Failure to hunt rabbits may have led to Neanderthal demise

Published on March 12th, 2013 | by Admin


New research suggests that while Neanderthals could hunt large animals, it was their inability to hunt small prey that may have led to their demise.

Fa and his team analyzed animal bone remains spanning a period of 50,000 years from Neanderthal and modern-human-occupied sites across Iberia, the part of Europe that includes Spain and Portugal, and southern France.

They found that rabbit remains only started to became common at sites around 30,000 years ago, which is around the time that Neanderthals started to disappear and—perhaps not coincidentally—when modern humans first arrived in Europe.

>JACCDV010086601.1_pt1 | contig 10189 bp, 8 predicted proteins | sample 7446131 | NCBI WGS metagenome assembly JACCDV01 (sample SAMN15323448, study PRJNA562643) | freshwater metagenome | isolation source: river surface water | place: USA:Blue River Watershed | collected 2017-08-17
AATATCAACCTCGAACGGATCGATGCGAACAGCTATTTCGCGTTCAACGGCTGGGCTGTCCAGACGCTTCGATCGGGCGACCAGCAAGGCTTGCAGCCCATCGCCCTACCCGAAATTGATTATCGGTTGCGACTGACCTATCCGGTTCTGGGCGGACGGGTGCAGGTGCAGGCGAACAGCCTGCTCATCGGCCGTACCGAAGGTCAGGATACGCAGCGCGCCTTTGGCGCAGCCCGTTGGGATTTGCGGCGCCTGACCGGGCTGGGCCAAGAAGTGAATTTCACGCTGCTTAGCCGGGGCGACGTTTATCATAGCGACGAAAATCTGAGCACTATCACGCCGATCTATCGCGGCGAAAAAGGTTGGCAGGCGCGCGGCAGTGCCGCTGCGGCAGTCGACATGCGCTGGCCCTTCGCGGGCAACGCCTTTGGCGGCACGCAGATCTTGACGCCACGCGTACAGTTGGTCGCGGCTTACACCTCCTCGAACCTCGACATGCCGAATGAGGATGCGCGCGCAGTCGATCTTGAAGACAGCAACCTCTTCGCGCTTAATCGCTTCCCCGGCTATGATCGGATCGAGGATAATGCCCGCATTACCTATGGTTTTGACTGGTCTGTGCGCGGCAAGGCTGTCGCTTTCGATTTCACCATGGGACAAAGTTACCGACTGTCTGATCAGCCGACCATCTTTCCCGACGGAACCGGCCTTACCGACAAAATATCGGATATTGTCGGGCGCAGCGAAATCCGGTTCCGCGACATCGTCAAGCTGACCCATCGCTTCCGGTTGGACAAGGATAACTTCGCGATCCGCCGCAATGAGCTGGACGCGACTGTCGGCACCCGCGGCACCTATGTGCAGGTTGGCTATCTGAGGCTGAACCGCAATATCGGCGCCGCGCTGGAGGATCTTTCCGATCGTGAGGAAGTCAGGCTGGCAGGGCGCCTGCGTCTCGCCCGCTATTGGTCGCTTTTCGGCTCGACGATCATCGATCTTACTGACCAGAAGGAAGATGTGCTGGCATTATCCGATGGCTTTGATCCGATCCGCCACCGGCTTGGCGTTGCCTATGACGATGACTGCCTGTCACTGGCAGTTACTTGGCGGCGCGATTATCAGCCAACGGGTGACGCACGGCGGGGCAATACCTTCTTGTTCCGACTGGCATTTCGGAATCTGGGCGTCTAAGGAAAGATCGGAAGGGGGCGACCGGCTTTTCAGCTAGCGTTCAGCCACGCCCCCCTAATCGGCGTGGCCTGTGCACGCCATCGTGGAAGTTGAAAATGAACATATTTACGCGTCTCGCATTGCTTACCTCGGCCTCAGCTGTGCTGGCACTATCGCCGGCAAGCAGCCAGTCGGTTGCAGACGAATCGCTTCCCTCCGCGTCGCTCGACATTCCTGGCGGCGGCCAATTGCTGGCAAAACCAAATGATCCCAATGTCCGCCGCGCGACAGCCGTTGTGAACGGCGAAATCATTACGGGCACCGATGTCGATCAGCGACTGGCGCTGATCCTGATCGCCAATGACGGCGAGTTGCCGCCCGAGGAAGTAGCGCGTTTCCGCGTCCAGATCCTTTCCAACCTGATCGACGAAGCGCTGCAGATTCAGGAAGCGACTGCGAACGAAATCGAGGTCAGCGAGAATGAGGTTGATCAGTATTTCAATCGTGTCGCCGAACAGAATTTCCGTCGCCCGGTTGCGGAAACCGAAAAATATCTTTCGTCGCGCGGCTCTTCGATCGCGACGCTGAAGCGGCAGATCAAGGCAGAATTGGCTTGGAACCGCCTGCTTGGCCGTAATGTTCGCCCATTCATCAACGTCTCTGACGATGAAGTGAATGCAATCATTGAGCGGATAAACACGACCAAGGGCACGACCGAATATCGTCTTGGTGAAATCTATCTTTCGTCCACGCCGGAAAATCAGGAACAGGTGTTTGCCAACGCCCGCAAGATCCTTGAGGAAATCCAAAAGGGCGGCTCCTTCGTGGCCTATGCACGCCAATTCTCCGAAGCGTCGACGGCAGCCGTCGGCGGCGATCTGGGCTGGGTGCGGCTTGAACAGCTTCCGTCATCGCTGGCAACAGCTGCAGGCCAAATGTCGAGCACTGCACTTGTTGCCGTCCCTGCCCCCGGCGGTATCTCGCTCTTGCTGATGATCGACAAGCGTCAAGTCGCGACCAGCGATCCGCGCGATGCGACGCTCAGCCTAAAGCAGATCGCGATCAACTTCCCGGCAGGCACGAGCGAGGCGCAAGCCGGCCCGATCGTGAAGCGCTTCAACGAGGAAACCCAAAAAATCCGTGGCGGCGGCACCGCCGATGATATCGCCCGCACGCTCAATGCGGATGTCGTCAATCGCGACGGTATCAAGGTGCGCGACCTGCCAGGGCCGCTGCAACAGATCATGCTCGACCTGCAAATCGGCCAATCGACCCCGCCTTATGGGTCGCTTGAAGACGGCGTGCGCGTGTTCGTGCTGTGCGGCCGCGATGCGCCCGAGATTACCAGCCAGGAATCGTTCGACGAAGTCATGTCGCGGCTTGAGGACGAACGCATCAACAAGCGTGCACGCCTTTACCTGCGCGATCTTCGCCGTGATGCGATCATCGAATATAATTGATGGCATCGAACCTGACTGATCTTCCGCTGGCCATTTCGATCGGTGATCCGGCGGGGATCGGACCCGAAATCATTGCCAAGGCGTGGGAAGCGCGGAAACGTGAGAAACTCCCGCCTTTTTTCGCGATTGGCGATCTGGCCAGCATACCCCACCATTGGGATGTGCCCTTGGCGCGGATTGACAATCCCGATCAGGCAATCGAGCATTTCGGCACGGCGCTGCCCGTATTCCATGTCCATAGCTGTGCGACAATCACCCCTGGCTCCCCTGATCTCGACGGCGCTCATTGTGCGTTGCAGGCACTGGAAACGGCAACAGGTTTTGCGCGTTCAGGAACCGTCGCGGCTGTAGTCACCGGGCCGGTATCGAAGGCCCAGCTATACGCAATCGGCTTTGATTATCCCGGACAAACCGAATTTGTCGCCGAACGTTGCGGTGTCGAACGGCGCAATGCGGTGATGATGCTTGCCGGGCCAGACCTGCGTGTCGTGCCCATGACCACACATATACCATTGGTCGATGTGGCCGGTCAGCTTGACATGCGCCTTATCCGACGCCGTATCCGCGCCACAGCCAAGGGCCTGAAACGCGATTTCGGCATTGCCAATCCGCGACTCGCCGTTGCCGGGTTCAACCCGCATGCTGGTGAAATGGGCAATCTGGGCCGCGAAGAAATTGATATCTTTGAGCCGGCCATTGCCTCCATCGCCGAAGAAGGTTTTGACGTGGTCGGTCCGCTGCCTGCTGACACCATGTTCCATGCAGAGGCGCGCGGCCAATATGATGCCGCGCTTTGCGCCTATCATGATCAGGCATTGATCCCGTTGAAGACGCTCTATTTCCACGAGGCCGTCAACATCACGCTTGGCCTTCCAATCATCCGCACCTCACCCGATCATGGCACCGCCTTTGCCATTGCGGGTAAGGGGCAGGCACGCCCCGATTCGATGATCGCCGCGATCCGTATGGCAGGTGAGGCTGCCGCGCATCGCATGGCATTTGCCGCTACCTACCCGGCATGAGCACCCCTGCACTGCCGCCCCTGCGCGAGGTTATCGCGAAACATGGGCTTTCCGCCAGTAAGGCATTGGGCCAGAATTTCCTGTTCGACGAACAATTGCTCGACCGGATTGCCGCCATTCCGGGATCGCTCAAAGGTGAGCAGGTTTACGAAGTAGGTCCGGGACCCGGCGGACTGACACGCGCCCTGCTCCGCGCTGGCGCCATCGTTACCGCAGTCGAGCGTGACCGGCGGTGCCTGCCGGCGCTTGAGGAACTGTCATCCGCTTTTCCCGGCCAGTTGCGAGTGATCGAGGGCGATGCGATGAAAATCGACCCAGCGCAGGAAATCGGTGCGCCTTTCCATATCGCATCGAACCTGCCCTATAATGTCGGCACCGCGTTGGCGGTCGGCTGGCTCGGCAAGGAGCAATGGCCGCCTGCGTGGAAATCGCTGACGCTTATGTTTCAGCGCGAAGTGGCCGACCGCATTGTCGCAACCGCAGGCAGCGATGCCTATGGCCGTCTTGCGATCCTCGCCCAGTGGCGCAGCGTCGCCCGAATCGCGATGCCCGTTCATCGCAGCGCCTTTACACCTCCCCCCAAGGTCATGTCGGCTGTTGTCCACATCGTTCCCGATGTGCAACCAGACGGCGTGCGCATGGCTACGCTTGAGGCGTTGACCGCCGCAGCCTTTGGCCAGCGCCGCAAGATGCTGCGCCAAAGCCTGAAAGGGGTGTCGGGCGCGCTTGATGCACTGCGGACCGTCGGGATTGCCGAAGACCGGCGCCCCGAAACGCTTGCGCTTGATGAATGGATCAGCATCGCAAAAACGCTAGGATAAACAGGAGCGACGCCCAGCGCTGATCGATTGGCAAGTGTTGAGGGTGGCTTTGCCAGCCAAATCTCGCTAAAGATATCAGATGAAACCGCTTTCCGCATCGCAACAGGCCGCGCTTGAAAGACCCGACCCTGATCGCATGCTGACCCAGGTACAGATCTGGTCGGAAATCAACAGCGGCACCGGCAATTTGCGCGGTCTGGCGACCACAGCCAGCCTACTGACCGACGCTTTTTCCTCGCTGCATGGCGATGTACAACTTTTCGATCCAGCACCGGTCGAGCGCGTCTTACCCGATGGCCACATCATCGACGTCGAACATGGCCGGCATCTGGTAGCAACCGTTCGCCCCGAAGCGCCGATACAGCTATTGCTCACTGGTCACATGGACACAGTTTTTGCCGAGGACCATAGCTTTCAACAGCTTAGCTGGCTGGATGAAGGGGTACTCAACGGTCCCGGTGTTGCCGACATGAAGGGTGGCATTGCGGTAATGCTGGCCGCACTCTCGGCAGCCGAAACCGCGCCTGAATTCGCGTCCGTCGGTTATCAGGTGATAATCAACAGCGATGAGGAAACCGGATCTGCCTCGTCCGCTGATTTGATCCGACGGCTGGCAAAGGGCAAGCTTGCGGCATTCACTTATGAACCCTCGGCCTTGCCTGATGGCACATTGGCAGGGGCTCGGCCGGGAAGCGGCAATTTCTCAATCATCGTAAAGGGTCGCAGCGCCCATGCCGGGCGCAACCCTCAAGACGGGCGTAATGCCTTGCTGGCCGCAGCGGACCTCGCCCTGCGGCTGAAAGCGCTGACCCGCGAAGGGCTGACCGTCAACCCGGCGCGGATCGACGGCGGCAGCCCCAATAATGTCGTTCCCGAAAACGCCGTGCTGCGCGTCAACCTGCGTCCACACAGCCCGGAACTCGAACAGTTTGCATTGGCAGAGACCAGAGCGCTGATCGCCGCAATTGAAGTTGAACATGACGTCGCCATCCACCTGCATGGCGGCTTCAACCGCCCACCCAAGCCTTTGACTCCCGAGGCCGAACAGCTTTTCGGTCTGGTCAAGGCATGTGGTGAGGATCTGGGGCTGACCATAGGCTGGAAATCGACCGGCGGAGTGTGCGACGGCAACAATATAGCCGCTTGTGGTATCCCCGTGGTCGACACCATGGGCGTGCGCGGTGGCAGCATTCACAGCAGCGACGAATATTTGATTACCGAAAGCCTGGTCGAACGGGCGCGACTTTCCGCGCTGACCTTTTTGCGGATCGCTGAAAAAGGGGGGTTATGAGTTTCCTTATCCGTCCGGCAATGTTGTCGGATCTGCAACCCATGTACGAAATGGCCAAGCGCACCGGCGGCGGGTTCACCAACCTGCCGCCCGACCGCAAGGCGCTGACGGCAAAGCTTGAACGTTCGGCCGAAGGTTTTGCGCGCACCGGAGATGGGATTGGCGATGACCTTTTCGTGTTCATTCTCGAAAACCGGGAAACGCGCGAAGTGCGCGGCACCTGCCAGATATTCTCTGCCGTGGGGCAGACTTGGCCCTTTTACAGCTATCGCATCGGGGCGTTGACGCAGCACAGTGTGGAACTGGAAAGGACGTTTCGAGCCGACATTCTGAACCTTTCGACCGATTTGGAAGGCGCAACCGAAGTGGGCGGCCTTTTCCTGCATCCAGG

The authors speculate that over the course of thousands of years, as climate change or human hunting pressure whittled down populations of Iberian large animals such as woolly mammoths, rabbits would have become an increasingly important food resource.

[Full story]

Story: Ker Than, National Geographic News | Photo: Duncan Usher, Alamy

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2 Responses to Failure to hunt rabbits may have led to Neanderthal demise

  1. for more speculation on Neanderthals and their ultimate demise, see The Silk Code

  2. wulfw says:

    The Elmer Fudd Theory.

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